I was somewhat annoyed about not getting the game, wishing I'd gone to Circuit City instead (I don't need a CD player; a memory card I could use), and feeling the pangs of anger one experiences when facing a bait-and-switch (granted, they fully acknowledged that supplies were limited, but it stil struck me odd that they would have portions of the set in stock). But I was understanding, given the magnitute of the crowd, that I wasn't going to get everything I wanted, and was getting a good enough deal on Crazy Taxi and the DVDs to make a two-hour wait reasonable, and I didn't get too worked up by the situation. About thirty minutes later, my mood began to change, when salespeople began wandering the line offering to let people cut ahead if they bought a magazine subscription or Netflix subscription. I thought that was a bit odd, but after another fifteen minutes or so, didn't seem like too bad an idea. So I asked about the Entertainment Weekly subscription, but suddenly, no, you can't cut the line with that offer, you have to sign up for a free trial of MSN. Just cancel when you get home (you always know you're dealing with a top-drawer, fully ethical outfit when they actively encourage you to abuse their promotions). Knowing it was going to be a pain in the ass, I agreed to accept the offer and get out faster. They made a point of calling people's attention to me, the smart guy getting out faster, showing a mastery of timeshare sales techniques (at least if I'd gone to a timeshare presentation, I probably would've gotten a free GameCube). So I got in a line of about five people waiting to sign up for MSN. For ten minutes, the line doesn't move. Then they say the computer is down, but it will only be five minutes or so. Deeply disapproving of their boiler room sales techniques, I got upset about the relatively poor value of the GameCube deal, and also considered whether I really needed the DVDs. Sure, $5 for Young Frankenstein is a great deal, on a movie I'd love to own, but would I really be buying Say Anything and Spaceballs if I wasn't filling my quota for their five for $25 offer? So, long story short, I left my merchendise sitting where I stood, and ended up buying a GameCube, for the full retail price, with no bonuses besides the Zelda disc, at Target. And Best Buy can suck my balls.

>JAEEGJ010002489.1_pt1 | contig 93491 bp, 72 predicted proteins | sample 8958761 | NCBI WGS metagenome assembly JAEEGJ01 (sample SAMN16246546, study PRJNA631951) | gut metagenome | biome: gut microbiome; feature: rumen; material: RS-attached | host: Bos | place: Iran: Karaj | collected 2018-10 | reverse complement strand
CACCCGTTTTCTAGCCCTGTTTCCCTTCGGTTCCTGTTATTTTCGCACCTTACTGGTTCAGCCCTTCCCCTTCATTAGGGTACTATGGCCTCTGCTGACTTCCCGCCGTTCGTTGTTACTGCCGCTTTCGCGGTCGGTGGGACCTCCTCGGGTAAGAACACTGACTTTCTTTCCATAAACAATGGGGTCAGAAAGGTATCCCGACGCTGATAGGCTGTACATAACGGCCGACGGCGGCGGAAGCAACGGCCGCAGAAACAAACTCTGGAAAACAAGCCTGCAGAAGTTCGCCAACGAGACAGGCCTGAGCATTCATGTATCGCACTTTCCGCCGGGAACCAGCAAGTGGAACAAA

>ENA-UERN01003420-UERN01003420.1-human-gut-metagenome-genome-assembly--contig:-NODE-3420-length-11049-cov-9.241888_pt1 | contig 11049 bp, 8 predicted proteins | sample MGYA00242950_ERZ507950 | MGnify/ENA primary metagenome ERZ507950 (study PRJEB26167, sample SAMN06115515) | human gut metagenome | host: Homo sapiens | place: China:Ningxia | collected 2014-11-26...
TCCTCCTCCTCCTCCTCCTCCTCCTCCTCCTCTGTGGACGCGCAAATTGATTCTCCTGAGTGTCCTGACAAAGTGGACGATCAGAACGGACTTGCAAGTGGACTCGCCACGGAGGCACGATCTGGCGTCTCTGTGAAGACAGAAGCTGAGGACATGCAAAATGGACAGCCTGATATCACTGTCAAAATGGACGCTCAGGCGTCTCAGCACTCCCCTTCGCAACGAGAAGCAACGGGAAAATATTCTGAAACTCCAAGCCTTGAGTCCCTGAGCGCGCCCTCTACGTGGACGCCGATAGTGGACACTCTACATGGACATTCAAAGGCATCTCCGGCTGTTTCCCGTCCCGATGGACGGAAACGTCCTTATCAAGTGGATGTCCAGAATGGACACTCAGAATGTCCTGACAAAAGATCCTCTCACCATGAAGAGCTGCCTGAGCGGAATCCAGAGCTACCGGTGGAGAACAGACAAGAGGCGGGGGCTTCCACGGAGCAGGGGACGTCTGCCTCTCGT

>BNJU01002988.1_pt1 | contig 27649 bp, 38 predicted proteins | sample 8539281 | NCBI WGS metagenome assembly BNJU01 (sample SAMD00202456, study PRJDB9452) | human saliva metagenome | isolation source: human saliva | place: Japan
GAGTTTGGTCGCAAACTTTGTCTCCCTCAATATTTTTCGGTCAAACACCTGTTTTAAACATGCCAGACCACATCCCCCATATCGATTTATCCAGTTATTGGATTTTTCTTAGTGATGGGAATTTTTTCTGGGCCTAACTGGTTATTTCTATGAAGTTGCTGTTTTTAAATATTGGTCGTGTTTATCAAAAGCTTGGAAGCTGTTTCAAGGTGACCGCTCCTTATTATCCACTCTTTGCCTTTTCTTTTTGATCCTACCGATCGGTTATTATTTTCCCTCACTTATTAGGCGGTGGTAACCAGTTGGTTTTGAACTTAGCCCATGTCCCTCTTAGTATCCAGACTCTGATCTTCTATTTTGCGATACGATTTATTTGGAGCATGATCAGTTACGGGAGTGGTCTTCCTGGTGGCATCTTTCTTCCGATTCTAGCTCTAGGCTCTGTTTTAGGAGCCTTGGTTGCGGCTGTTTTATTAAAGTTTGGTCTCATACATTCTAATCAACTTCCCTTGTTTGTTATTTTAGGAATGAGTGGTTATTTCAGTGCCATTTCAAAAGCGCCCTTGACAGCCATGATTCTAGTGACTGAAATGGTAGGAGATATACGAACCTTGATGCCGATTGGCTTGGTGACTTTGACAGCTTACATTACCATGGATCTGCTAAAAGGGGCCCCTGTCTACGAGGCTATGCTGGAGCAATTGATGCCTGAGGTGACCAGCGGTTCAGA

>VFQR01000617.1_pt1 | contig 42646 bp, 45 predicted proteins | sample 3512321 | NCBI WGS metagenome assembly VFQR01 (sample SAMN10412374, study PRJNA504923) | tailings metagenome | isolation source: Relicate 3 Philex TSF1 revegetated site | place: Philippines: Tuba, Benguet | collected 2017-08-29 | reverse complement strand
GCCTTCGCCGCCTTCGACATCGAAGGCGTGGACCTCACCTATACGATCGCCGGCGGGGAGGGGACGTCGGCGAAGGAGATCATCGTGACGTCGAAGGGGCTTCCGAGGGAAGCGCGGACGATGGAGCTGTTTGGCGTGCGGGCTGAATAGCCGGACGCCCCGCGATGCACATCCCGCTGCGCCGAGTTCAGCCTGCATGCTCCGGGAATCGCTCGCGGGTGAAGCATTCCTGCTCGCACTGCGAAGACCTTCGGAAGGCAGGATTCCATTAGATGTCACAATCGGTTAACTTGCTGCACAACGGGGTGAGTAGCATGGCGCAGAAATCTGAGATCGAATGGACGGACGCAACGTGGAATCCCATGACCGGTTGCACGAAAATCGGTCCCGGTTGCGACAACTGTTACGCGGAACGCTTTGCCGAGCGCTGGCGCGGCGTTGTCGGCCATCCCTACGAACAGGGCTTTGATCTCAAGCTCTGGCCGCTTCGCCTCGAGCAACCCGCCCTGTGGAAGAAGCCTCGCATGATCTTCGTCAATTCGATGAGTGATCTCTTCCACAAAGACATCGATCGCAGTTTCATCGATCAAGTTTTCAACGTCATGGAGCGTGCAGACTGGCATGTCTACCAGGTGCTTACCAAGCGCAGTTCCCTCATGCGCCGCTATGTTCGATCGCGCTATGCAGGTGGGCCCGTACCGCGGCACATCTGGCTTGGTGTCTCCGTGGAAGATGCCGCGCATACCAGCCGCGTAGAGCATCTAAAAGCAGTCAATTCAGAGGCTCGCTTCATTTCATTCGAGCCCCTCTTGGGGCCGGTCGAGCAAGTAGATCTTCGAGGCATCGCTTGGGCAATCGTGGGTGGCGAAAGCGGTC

Yet again, I find myself deficient in posting to this blog in a timely matter. Of course, with the end of the academic quarter fast approaching, I suppose I have an excuse. Except, of course, that I did not spend the time I wasn't posting on academic matters, so I suppose that's a lame excuse.